While it may be tempting to bring back a former employee, great leaders should give such a practice a second thought.

I was consulting at a publicly held company that had gone through much change over four years, just like so many other companies that have been trying to adjust to the trials and tribulations of the economy.

One of their changes was the movement of management team executives. There were terminations, hirings, decisions to not “back-fill” and then the tenuous “re-hire.”

One management position in particular was a revolving door for the company: five leaders in four years. Actually, one individual (Pat) has been the leader three of the five times. Newly rehired, he was beginning his third attempt at this position.

Why did the company bring him back? In the 18 months since leaving the position, Pat gained in-depth skills and became an expert in Compensation Programs and Organization Design.

When Pat returned, the company released an in-house statement telling all employees that the company was welcoming Pat upon his return and stating the newly acquired expertise.

Pat’s reputation prior to this third hiring was relatively good. He was a VP with the ability to administrate activities. Known as an excellent delegator, he is excellent at managing up to the next level. However, he is not so good at managing/developing his direct-reports.

In general, in the past, Pat has always been disrespectful to his direct reports: rarely prompt to meetings, often a no-show, last minute requests on Friday afternoons, poor planning skills and a lack of consideration of others’ time. He had an “I’m very important” mentality justifying his disrespectful behavior.

When he was brought back to the company, despite his newly acquired expertise to perform at this managerial level, the impact of his re-hiring was felt throughout the organization.

His disrespect to direct reports did not improve since he was last in the position. Instead, he picked-up where left off:

  • He was late to meetings or was a no-show without providing any notification.
  • He requested work of subordinates, but then provided no acknowledgement when work was complete.
  • He requested work of by direct reports in a last-minute fashion and then did not use the deliverables. In fact, in some cases he discarded them in the presence of the individual.

As a result, employees went online to various social media sites and voiced their thoughts and opinions about the re-hiring of Pat. Most comments showed dissatisfaction about the decision to bring him back. In fact, the criticism was not toward Pat, but toward top-level management and their judgment.

Many incumbents within the functional area Pat leads stated skepticism, stating:

  • Clearly the company is not thinking about progress.
  • Upper management must not think much of our function and contribution to the organization.
  • What chance of upper movement is there if the company continues to re-hire Pat? Does this imply I am not considered a valued employee for future promotion?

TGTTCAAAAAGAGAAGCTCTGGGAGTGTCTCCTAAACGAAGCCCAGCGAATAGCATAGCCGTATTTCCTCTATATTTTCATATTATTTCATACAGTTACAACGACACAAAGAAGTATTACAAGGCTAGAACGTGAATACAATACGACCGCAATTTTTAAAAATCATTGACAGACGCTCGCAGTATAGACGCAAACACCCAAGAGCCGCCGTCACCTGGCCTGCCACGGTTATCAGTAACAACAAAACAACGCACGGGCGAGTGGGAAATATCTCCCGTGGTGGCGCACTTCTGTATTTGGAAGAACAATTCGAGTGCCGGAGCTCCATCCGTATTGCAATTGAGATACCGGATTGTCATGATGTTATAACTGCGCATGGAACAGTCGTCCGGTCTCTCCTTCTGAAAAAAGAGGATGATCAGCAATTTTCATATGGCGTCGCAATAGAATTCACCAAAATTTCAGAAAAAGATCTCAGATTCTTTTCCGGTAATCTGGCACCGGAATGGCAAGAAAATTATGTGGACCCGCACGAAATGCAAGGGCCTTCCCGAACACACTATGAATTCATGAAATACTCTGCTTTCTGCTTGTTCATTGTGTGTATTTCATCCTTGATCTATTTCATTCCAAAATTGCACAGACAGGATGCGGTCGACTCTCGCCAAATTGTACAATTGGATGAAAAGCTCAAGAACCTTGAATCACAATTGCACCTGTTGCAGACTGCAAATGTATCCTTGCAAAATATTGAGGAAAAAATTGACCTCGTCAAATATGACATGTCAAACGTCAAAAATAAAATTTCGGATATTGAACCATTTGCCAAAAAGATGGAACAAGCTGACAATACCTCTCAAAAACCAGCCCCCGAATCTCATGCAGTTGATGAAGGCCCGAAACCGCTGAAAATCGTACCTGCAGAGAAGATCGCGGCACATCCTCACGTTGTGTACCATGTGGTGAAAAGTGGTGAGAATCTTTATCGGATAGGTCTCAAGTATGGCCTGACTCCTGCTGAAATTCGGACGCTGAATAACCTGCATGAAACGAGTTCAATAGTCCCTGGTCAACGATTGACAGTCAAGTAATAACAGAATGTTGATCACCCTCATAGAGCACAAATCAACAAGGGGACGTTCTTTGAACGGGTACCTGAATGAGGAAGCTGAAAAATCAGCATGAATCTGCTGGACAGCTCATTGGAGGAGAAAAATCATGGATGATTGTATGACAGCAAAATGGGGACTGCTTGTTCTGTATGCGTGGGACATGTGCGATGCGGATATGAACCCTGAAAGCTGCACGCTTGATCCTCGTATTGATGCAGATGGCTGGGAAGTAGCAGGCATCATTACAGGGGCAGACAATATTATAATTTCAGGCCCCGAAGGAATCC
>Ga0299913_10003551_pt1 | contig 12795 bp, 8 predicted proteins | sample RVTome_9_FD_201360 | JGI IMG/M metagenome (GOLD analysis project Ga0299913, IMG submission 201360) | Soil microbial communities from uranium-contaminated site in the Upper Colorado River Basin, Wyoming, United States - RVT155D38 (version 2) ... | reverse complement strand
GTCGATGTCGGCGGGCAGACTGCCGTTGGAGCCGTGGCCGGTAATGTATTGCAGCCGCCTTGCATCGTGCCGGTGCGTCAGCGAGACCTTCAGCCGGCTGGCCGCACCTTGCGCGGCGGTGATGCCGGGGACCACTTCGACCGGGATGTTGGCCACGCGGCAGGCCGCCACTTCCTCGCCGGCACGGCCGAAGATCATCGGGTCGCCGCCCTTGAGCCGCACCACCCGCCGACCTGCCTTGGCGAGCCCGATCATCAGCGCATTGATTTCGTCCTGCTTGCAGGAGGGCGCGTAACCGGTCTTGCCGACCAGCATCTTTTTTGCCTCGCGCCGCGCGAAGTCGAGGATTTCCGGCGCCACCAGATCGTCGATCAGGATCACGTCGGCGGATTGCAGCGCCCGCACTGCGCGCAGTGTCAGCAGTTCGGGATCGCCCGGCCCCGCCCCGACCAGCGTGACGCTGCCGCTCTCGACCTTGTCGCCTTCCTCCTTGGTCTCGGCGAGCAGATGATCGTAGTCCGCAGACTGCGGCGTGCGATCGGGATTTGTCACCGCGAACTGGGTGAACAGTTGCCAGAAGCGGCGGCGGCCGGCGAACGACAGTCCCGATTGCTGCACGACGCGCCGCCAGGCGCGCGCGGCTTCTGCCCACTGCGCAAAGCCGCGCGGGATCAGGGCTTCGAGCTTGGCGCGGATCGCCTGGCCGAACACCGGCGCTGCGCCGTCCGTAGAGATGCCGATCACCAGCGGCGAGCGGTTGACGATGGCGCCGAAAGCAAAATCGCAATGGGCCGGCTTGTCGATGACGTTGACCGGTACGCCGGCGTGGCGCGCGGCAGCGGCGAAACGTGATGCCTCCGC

• Is this the company’s way of ensuring no further development of people below the management level? There’s no investment for the future?
  • Is the company comfortable with the status quo? Does this imply that the company wants to stay in the past?
  • A “no-hire” would have been better than Pat’s re-hire. No-hire would have been progress.

Then, three incumbents within Pat’s functional area resigned voluntarily. During their exit interviews, when they needed to provide a reason for resignation, they stated “better opportunity.” I probed deeper to discover the truth was directly related to the re-hiring of Pat. They cited the following:

  • Pat is self-centered and has never availed training/development to subordinates.
  • Disrespectful: requesting work and discarding, no-show to meetings, non-prompt entrance when he does show up.
  • Taking credit for other’s work.
  • Clear statement by organization they are interested in status quo for this department.

Thus, in situations like this, when leaders may consider bringing back a former manager, they really need to give heed because people rarely change their ways. A tiger does not change his stripes.

Pat returned to a familiar environment and physical location with the same people since his exit. When people return to familiar venues with familiar people, they tend to return to familiar behaviors from that past as well. Pat was no exception and quickly slipped back into his ways of disrespectful behavior.

While Pat may serve upper management well and hence this was the reason to consider hiring for a third time, one has to wonder, was it worth the residual effect permeating the organization?

A great leader should ask: Is management’s familiarity with this possible rehire better than continuing the search to fill the position?

Before pursuing a past employee as a rehire always consider:

  • Never compromise a hiring decision, no matter the reason.
  • It is rarely a better consolation prize filling a position with someone familiar rather than no one.
  • Familiarity can breed contempt.
  • Survey incumbents directly impacted by a re-hiring. While the incumbents do not make the decision, knowing/understanding their perspective will help address potential issues.

The choice is yours!

Stuart Friedman is president of Progressive Management Associates. He is a business visionary who guides organizations through cultural shifts. He promotes environments that inspire collaboration, transparency in the pursuit of strategic outcomes and heart-felt desires. Reach Stuart via email: stuart@pma-co.com